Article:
Using Hiera with Puppet

With Hiera, you can externalize your systems' configuration data and easily understand how those values are assigned to your servers. With that data separated from your Puppet code, you then can encrypt sensitive values, such as passwords and keys.

Separating code and data can be tricky. In the case of configuration management, there is significant value in being able to design a hierarchy of data—especially one with the ability to cascade through classifications of servers and assign one or several options. This is the primary value that Hiera provides—the ability to separate the code for "how to configure the /etc/ntp.conf" from the values that define "what ntp servers should each node use". In the most concise sense, Hiera lets you separate the "how" from the "what".

The idea behind separating code and data is more than just having a cleaner Puppet environment; it allows engineers to create more re-usable Puppet modules. It also puts your variables in one place so that they too can be re-used, without importing manifests across modules. Hiera's use cases include managing packages and versions or using it as a Node Classifier. One of the most compelling use cases for Hiera is for encrypting credentials and other sensitive data, which I talk about later in this article.

Puppet node data originally was managed through node inheritance, which is no longer supported, and subsequently through using a params.pp module subclass. Before Hiera, it was necessary to modify the params.pp module class locally within the module, which frequently damaged the re-usability of the module. params.pp still is used in modules today, but as of Puppet version 3, Hiera is not only the default, but also the first place checked for variable values. When a variable is defined in both Hiera and a module, Hiera takes precedence by default. As you'll see, it's easy to use a module with params.pp and store some or all of the variable data in Hiera, making it easy to migrate incrementally.

To get started using Hiera with your existing Puppet 3 implementation, you won't have to make any significant changes or code migrations. You need only a hierarchy file for Hiera and a yaml file with a key/value pair. Here is an example of a Hiera hierarchy:


hiera.yaml:

:backends:
    - yaml
:yaml:
  :datadir: /etc/puppet/hieradata
:hierarchy:
  - "node/%{::fqdn}"
  - "environment/%{::env}/main"
  - "environment/%{::env}/%{calling_module}"
  - defaults

And a yaml file:


/etc/puppet/hieradata/environment/prod/main.yaml:
---
$nginx::credentials::basic_auth: 'password'

Hiera can have multiple back ends, but for now, let's start with yaml, which is the default and requires no additional software. The :datadir: is just the path to where the hierarchy search path should begin, and is usually a place within your Puppet configuration. The :hierarchy: section is where the core algorithm of how Hiera does its key/value lookups is defined. The :hierarchy: is something that will grow and change over time, and it may become much more complex than this example.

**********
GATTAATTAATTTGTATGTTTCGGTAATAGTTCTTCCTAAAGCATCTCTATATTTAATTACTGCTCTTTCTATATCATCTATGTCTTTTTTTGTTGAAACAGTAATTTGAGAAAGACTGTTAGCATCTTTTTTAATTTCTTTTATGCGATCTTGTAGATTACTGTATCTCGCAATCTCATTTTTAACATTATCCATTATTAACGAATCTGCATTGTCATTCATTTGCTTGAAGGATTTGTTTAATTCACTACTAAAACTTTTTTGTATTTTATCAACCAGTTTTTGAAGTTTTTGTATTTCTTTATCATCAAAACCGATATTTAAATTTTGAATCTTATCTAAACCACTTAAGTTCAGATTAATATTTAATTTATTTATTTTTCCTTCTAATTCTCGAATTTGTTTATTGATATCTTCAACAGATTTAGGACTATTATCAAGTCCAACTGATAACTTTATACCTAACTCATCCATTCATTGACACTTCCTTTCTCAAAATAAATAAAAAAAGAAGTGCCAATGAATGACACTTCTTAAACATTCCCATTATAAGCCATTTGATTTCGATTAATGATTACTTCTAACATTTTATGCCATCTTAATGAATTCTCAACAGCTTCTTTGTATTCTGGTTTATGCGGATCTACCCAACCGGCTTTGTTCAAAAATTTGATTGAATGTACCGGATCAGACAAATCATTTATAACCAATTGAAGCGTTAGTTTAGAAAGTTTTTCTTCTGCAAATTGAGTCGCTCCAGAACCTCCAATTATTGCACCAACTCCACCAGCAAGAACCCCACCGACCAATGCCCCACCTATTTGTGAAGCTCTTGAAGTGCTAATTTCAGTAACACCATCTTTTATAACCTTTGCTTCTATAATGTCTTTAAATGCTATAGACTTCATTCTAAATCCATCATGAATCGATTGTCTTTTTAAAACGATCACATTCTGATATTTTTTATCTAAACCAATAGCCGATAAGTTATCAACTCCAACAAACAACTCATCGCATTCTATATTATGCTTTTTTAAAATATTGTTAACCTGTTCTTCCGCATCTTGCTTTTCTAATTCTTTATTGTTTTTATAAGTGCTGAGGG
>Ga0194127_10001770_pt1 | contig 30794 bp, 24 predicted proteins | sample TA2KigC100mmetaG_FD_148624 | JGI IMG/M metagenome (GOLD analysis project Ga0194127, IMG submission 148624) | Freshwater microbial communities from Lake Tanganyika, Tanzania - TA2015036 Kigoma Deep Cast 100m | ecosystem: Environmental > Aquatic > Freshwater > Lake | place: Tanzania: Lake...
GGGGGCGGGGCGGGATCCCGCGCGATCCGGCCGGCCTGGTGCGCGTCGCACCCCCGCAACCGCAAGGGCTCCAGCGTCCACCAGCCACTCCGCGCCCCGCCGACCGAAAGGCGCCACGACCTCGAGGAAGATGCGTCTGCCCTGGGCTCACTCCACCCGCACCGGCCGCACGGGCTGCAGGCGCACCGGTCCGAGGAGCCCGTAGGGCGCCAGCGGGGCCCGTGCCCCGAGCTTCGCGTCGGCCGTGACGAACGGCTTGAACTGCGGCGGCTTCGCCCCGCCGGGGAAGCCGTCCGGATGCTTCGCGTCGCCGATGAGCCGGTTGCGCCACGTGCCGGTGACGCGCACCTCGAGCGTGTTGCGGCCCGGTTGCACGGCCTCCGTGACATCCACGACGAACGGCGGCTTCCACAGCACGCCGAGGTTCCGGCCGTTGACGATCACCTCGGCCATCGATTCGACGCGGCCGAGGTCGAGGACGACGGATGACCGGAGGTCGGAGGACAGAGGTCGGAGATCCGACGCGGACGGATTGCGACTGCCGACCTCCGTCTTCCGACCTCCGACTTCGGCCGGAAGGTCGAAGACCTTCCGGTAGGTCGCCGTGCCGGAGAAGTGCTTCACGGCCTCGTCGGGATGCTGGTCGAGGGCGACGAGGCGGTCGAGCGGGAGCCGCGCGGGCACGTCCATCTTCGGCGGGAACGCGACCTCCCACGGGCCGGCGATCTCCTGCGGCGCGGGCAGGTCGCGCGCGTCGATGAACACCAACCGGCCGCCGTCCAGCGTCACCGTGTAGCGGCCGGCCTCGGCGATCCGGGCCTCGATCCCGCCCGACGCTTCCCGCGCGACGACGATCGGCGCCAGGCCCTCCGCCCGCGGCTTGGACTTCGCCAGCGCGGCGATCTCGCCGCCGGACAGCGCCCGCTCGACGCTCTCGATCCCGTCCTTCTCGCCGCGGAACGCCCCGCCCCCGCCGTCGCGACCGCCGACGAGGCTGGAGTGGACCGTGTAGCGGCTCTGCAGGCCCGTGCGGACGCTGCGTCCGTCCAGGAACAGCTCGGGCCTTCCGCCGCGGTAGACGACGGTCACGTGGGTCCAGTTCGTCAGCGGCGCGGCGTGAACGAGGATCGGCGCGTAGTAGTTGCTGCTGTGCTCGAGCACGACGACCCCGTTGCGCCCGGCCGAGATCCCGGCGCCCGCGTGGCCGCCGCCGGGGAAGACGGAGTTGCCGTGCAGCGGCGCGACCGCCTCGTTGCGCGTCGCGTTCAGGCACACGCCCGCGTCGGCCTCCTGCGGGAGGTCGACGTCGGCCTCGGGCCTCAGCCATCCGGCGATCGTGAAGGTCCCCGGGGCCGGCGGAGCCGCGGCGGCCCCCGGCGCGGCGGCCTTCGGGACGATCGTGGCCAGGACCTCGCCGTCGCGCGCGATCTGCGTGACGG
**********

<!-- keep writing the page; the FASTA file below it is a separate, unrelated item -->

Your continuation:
Within each of the paths defined in the :hierarchy:, you can reference any Puppet variable, even $operatingsystem and $ipaddress, if set. Using the %{variable} syntax will pull the value.

This example is actually a special hierarchical design that I use and recommend, which employs a fact assigned to all nodes called @env from within facter. This @env value can be set on the hosts either based on FQDN or tags in EC2 or elsewhere, but the important thing is that this is the separation of one large main.yaml file into directories named prod, dev and so on, and, therefore, the initial separation of Hiera values into categories.

The second component of this specific example is a special Hiera variable called %{calling_module}. This variable is unique and reserved for Hiera to indicate that the yaml filename to search will be the same as the Puppet module that is performing the Hiera lookup. Therefore, the way this hierarchy will behave when looking for a variable in Puppet is like:


$nginx::credentials::basic_auth 

First, Hiera knows that it's looking in /etc/puppet/hieradata/node for a file named <hostname.domain.tld>.yaml and for a value for nginx::credentials::basic_auth. If either the file or the variable isn't there, the next step is to look in /etc/puppet/hieradata/environment/<prod|stage|dev>/main.yaml, which is a great way to have one yaml file with most of your Hiera values. If you have a lot of values for the nginx example and you want to separate them for manageability, you simply can move them to the /etc/puppet/hieradata/environment/<prod|stage|dev>/nginx.yaml file. Finally, as a default, Hiera will check for the value in defaults.yaml at the top of the hieradata directory.